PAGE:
American A321 accident goes unnoticed until post-flight check

An American Airlines (A1G) (AAL) jet completed a domestic journey with a reportedly uneventful landing before a post-flight inspection revealed a missing body part.

The Airbus A321-200 (registered N198UW) performed a flight AA-1642 from Detroit (DTW) to Charlotte (CLT) in the U.S. on August 10, 2020.

The aircraft landed uneventfully 15 minutes behind its original schedule as there were no reported issues during the flight. However, a post-flight inspection revealed that the aircraft had dropped one of its slat rivets at some point during the journey. 

The A321 remains grounded at the airport as of August 11, 2020.

The last time a wing slat went missing mid-flight did not end without a hitch. Back in 1979, Trans World Airlines performed a domestic flight TWA 841 from John F. Kennedy International Airport (JFK) in New York to Minneapolis (MSP). About an hour into the flight, TWA’s Boeing 727 spiraled out of control, forcing the aircraft to dive about 34,000 feet (10,000 meters) in just 63 seconds.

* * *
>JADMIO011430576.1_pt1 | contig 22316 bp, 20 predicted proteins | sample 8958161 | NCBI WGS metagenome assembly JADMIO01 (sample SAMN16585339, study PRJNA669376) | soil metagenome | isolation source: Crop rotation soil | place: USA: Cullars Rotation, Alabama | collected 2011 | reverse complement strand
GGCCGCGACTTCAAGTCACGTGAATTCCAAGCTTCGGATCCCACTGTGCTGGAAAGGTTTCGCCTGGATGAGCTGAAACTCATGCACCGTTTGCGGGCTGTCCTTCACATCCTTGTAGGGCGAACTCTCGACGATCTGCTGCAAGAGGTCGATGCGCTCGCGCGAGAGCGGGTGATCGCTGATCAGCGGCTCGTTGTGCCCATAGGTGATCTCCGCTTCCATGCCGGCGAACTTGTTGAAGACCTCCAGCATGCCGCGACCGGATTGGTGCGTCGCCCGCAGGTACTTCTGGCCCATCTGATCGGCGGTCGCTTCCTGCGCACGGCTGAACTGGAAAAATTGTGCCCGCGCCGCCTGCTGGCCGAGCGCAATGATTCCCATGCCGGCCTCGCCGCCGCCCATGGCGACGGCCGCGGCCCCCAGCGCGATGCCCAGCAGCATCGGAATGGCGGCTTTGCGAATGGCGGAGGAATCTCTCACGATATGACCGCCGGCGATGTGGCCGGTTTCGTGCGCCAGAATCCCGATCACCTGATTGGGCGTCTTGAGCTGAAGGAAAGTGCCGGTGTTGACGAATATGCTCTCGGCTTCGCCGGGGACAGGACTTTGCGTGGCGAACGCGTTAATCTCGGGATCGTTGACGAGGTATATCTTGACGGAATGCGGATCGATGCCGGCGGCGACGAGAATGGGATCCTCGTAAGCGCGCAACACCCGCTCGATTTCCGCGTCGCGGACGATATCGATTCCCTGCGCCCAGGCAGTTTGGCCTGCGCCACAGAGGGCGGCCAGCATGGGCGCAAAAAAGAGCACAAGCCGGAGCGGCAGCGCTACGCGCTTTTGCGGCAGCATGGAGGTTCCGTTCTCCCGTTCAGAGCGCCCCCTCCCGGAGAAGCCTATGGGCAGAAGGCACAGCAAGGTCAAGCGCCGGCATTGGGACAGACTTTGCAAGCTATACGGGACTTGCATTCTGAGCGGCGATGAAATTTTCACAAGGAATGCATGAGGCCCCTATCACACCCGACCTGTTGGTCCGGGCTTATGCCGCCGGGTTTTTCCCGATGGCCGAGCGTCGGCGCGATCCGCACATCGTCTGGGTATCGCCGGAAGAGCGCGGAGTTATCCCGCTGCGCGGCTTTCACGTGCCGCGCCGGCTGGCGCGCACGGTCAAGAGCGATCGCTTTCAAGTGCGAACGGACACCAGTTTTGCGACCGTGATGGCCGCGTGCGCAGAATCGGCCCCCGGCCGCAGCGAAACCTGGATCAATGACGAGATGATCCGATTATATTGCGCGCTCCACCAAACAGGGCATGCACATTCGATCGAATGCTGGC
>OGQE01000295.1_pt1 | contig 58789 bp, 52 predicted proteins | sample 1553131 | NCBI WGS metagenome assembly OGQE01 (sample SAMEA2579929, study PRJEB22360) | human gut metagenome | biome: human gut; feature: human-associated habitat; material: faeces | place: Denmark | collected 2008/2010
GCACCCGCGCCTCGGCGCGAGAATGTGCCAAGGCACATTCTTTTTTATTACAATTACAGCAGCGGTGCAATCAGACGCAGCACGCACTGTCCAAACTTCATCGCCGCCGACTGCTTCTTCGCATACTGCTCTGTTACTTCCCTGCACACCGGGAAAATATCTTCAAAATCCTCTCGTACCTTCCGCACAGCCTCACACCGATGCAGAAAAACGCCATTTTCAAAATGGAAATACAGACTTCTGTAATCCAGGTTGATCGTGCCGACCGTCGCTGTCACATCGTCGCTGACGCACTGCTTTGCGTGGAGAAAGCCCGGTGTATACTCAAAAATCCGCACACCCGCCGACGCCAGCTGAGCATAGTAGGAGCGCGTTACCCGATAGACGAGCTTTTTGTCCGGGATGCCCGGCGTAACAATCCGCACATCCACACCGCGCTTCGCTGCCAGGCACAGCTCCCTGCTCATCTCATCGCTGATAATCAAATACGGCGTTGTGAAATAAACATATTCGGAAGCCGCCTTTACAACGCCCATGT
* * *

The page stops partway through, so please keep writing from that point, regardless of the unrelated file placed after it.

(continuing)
Crew onboard the 727 managed to stabilize the aircraft at 5,000 feet after the drop. The TWA’s jet suffered substantial structural damage and had to perform an emergency landing in Detroit. A #7 slat on the right wing was found missing after the flight. Luckily, no fatalities were reported, but eight people suffered injuries on board that day.

Correction: Early reports suggested that a whole slat of the aircraft was missing when it was, in fact, only a slat rivet.


Related Posts

AeroTime is on YouTube

Subscribe to the AeroTime Hub channel for exclusive video content.

Subscribe to AeroTime Hub